I really hesitate before giving five stars to a book. The ones that are unquestionably five stars create a benchmark that isn’t easy to hit – Tolkien, and Austen, and Chesterton and Sayers and the complete works of Guy Gavriel Kay. I especially didn’t expect to ever give five stars to a book I can’t hold in my hands, which I downloaded by sheer chance from Smashwords.com. But one nice thing about Smashwords is that you can read a substantial sample before committing to buy a book, and I fell in love very quickly with Dead in Time by Anna Reith. Happily, the download was available as a pdf – not ideal, but accessible.
So, late one night Ellis is working on her thesis, when an album starts playing on her stereo which shouldn’t be playing on her stereo. It’s an old favorite of her mother’s by a band called Brother Rush, and not one she remembered putting in queue.
“Not bad for a man with a dodgy perm and lurex trousers,” I murmured, taking off my glasses to rub eyes bees-winged enough to be buzzing.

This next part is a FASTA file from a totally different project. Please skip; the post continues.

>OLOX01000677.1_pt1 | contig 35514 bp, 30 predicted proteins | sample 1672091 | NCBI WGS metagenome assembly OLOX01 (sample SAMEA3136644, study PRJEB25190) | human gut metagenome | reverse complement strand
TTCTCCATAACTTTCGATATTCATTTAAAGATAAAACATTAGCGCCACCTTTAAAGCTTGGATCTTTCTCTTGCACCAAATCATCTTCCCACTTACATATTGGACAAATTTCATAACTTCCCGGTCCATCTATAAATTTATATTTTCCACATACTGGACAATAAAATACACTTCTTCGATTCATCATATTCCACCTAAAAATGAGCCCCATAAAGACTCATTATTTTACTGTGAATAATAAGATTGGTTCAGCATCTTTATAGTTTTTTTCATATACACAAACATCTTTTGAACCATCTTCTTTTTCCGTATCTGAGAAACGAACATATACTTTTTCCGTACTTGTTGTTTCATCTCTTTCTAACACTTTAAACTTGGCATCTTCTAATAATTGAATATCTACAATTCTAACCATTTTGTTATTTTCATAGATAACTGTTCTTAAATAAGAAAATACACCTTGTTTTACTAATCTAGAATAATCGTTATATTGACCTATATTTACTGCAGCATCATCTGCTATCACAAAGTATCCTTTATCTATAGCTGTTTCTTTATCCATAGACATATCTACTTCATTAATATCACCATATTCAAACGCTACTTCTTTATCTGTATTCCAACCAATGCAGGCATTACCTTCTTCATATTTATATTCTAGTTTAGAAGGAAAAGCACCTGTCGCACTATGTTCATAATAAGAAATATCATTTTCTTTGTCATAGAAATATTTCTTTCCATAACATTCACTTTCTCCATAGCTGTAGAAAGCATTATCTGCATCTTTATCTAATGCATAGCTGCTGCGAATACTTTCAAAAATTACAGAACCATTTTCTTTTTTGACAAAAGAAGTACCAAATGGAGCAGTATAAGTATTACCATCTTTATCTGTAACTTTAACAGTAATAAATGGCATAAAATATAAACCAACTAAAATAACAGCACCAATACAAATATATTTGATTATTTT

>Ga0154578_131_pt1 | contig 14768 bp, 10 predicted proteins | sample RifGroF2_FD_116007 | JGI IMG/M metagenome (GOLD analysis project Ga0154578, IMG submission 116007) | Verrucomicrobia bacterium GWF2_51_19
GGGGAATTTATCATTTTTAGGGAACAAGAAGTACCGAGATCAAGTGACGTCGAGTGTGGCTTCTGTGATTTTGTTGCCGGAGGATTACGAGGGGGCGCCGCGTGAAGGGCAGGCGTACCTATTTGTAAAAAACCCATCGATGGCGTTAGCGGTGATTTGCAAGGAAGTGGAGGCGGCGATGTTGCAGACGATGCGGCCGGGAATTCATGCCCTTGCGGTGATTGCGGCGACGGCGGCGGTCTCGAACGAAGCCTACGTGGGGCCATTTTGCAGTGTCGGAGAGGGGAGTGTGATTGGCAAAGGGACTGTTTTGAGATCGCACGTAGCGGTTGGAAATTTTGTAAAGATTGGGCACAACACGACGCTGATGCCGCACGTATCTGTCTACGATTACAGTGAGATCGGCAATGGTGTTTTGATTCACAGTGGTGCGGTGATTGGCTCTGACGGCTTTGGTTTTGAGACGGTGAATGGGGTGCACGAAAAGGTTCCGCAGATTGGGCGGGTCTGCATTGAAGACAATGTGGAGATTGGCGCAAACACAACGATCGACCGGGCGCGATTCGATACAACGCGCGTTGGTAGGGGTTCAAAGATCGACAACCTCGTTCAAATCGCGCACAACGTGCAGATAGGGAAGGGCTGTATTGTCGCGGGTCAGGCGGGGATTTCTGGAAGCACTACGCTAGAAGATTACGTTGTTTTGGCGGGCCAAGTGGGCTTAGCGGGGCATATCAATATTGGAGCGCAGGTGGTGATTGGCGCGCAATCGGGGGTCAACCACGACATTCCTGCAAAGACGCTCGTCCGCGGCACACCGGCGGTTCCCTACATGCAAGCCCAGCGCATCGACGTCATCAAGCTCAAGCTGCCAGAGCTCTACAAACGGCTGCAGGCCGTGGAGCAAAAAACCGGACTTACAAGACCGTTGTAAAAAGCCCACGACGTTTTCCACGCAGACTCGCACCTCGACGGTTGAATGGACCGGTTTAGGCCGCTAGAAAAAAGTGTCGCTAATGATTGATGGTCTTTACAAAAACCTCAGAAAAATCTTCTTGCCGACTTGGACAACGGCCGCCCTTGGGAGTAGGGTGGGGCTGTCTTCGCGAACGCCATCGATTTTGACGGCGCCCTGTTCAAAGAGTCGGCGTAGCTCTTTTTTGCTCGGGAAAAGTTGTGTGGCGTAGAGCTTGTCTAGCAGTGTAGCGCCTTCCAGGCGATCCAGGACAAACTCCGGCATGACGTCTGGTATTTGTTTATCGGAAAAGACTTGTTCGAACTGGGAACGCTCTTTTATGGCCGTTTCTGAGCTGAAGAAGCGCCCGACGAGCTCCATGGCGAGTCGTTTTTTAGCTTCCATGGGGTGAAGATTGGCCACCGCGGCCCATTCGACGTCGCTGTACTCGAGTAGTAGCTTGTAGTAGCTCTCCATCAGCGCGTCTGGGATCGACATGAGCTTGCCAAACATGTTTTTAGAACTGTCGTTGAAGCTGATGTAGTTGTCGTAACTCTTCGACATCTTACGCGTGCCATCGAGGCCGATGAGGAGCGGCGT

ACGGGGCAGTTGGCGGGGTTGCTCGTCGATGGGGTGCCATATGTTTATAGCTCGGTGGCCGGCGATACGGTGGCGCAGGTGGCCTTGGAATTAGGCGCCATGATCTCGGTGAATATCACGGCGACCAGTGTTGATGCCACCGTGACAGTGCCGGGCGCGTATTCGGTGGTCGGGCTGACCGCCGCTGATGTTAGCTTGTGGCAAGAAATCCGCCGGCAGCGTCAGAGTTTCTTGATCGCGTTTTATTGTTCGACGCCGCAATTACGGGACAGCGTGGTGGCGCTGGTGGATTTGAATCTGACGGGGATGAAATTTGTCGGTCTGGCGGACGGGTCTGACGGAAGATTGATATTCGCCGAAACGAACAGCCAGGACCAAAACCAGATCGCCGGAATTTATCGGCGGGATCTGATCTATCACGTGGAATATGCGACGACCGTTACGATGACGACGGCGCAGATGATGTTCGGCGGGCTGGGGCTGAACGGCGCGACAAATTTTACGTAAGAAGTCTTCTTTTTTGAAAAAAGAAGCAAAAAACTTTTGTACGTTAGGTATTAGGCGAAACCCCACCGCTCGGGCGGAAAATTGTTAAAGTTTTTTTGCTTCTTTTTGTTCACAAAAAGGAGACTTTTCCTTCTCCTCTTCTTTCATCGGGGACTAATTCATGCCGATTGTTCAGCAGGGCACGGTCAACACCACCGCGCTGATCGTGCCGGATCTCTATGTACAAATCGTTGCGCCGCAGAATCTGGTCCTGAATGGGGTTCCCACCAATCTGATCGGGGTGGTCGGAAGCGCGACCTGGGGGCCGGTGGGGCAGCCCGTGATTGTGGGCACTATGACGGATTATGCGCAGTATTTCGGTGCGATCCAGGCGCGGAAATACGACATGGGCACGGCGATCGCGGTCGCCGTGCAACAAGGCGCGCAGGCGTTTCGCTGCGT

“Well, that’s charming,” he said. “Thank you very much.”
When she looks up she is more than startled to find her window seat occupied by the lead singer for Brother Rush, Damon Brent. Which would be, in itself, startling enough if he hadn’t been dead for thirty years.
And with that her life is changed.
It was on August 28, 1976 (I wonder if Anna Reith has the same sort of reason to hate that date as I do), as we see in flashback segments and hear from Damon himself, that he held one last huge party at his country house, awash with booze and drugs. The latter were blamed for the … accident that took his life; he was found naked in a pool of blood, tangled in the shower curtain; obviously, he slipped, bashed his head on the sink, tried to get up, and hit his head again, and lay bleeding to death alone as the party ebbed in the house below. But, he tells Ellis, he knows that’s not what happened.
It’s a straightforward idea – a ghost prodding the living to resolve the manner of his death. But this – this is unique, and beautiful, and so well written. The characters are wonderfully drawn – I don’t remember enjoying characterizations so much, not in a long time. The writing is filled with sharp observations and humor, a solid knowledge of music and a kind of alarming depth of knowledge of glam rock. I loved Damon Brent (even though I kept picturing Russell Brand for some reason, despite the fact that Day is blond); his band-mates and wife, and Ellis and her family and friends, were three-dimensional. It’s so frustrating to read this, so real that I should be able to go to iTunes and download Brother Rush. I want to.
In the meantime, what I can do is refer this book to everyone I can think of, and read everything Anna Reith has written. And I will.